This study investigated the relations between altruism, empathy, and spirituality in a sample of 186 university students. Zero-order and partial correlations controlling for age, sex, and social desirability indicated that, although altruism and empathy are related to each other in a manner consistent with previous research, the association of both of these to spirituality is complex and multidirectional.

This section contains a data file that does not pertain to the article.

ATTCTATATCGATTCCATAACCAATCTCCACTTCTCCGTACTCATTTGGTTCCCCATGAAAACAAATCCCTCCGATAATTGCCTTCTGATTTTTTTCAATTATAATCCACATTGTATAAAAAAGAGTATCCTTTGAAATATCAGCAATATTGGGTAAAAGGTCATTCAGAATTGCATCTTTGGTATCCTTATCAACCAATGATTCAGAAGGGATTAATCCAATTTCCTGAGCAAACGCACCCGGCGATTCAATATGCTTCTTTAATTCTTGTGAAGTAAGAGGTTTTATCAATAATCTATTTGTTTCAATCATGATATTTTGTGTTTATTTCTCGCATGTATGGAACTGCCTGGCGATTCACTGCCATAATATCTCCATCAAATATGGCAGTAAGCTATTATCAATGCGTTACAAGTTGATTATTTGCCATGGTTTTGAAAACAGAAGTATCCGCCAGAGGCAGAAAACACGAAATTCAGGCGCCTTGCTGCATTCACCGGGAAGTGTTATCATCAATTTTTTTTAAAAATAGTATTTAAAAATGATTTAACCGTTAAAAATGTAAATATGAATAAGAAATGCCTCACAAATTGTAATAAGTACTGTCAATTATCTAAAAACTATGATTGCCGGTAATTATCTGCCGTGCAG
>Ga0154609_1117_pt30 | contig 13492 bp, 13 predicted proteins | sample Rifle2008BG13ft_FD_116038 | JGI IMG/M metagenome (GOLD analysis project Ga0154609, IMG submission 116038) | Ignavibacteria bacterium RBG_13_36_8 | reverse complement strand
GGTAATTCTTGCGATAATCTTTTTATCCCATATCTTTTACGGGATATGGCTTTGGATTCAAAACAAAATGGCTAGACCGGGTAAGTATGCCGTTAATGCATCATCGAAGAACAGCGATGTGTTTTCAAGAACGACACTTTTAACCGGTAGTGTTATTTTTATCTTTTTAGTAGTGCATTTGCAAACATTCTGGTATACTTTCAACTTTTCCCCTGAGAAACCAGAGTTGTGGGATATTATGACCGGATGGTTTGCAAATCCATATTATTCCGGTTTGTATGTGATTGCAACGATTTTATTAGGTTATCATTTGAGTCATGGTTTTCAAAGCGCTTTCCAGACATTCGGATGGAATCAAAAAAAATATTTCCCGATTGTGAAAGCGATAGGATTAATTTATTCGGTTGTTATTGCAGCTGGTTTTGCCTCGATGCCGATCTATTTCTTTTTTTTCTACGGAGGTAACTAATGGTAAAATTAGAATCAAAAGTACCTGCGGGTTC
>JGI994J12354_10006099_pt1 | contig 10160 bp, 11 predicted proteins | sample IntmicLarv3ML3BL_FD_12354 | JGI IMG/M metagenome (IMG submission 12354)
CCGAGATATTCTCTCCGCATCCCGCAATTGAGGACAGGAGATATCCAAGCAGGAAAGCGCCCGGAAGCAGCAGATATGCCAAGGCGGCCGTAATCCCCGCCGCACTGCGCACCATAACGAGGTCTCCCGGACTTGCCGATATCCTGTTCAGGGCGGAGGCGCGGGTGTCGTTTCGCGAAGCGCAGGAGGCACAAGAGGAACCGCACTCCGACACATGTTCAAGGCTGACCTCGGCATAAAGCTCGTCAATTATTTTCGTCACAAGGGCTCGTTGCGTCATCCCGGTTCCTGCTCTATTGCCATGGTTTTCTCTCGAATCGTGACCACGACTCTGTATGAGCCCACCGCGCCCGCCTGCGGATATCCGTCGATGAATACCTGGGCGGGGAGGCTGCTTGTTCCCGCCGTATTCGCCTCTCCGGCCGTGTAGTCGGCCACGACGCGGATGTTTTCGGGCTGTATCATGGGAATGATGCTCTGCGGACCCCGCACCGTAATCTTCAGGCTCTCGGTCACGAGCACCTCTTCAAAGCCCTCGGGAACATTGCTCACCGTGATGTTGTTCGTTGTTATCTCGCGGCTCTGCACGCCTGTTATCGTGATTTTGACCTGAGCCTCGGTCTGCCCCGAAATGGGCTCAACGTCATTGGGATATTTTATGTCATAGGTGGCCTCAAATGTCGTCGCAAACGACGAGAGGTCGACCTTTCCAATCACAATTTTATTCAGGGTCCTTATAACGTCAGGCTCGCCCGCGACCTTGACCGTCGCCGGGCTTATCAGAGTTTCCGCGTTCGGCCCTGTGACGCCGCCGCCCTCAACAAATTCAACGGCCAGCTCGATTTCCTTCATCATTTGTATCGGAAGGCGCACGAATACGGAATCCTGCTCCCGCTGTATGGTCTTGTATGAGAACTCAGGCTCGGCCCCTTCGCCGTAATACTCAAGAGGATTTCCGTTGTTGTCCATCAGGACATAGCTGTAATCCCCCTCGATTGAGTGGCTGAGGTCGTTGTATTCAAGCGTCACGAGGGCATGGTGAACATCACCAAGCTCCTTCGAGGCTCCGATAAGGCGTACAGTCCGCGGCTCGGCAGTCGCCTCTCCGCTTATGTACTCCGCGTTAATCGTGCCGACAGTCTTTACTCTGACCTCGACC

In particular, empathy was found to be significantly positively related to nonreligious spiritual cognitions, religiousness, and spiritual experiences and negatively associated with existential well-being. Altruism, on the other hand, was most strongly linked to spiritual experiences, followed by spiritual cognitions. Regression analyses revealed that nonreligious spiritual cognitions and spiritual experiences are the most potent predictors of both empathy and altruism, respectively.